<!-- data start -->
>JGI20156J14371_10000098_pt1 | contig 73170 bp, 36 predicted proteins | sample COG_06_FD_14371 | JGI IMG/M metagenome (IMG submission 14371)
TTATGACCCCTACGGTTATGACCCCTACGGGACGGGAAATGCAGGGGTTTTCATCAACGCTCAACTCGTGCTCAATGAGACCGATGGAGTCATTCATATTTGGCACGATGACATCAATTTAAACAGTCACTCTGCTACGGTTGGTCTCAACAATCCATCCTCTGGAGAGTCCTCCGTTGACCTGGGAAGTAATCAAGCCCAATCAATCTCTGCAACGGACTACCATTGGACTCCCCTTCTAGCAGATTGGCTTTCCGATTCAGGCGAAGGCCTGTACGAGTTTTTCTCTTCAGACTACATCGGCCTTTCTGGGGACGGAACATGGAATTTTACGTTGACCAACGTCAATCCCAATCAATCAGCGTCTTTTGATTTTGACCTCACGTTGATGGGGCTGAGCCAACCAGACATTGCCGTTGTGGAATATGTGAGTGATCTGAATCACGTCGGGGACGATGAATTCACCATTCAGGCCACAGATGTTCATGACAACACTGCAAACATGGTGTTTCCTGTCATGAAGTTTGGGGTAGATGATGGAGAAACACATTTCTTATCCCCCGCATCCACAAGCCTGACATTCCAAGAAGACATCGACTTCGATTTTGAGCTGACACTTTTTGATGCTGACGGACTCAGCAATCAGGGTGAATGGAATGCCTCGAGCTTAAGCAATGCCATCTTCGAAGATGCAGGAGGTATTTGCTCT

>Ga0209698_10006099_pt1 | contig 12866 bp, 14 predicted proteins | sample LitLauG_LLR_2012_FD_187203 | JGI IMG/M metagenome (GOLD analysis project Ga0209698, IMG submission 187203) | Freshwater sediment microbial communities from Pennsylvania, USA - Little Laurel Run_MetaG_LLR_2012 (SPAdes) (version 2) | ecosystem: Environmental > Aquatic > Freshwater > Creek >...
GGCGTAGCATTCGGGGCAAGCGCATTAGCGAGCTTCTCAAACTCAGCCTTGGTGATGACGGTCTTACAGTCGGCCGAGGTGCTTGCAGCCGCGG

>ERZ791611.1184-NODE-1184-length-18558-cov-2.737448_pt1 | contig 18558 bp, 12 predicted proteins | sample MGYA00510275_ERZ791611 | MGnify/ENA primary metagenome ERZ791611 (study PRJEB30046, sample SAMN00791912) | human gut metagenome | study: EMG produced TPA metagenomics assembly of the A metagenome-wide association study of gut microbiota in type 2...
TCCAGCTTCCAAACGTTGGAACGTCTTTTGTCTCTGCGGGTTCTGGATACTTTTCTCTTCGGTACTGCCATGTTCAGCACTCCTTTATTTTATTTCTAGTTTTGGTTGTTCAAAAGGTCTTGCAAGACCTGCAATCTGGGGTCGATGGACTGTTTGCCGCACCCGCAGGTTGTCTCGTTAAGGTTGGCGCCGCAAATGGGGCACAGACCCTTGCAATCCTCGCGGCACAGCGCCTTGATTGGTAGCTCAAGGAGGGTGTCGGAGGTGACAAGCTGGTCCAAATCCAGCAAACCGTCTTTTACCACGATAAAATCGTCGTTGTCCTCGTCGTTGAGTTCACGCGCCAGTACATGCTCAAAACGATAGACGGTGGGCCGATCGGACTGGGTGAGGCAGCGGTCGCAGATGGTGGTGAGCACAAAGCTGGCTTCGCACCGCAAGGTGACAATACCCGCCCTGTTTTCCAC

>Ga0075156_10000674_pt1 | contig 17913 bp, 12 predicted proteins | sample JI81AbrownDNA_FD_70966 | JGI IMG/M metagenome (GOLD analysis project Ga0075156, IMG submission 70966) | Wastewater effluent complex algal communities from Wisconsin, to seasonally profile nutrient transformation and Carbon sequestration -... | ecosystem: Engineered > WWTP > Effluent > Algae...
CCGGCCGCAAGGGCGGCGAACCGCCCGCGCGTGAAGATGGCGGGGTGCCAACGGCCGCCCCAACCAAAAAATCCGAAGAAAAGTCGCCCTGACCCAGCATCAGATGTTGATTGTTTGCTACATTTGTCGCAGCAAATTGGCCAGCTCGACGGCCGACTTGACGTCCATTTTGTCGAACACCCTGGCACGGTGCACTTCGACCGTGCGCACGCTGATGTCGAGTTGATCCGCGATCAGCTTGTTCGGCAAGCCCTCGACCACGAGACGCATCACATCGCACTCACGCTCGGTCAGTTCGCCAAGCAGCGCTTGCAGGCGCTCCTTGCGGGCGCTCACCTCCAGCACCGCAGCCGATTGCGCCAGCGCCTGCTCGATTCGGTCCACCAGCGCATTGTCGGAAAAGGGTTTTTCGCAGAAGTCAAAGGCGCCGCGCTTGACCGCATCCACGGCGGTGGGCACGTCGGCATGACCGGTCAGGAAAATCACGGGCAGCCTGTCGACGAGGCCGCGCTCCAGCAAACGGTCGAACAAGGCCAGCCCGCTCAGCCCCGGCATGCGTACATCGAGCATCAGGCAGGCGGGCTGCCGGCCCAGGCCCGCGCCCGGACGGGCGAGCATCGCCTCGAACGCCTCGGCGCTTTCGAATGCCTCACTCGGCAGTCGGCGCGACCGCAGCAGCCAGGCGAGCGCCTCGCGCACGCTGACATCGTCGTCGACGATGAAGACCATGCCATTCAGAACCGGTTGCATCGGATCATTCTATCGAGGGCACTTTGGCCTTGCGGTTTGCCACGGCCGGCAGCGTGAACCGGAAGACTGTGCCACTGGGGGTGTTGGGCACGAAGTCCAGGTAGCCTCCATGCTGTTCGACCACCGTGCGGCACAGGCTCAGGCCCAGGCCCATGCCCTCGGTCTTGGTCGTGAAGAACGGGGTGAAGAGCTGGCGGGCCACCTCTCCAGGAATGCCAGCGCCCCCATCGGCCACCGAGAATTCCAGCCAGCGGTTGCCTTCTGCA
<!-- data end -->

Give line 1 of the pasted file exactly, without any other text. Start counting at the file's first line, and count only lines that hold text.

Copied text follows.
>JGI20156J14371_10000098_pt1 | contig 73170 bp, 36 predicted proteins | sample COG_06_FD_14371 | JGI IMG/M metagenome (IMG submission 14371)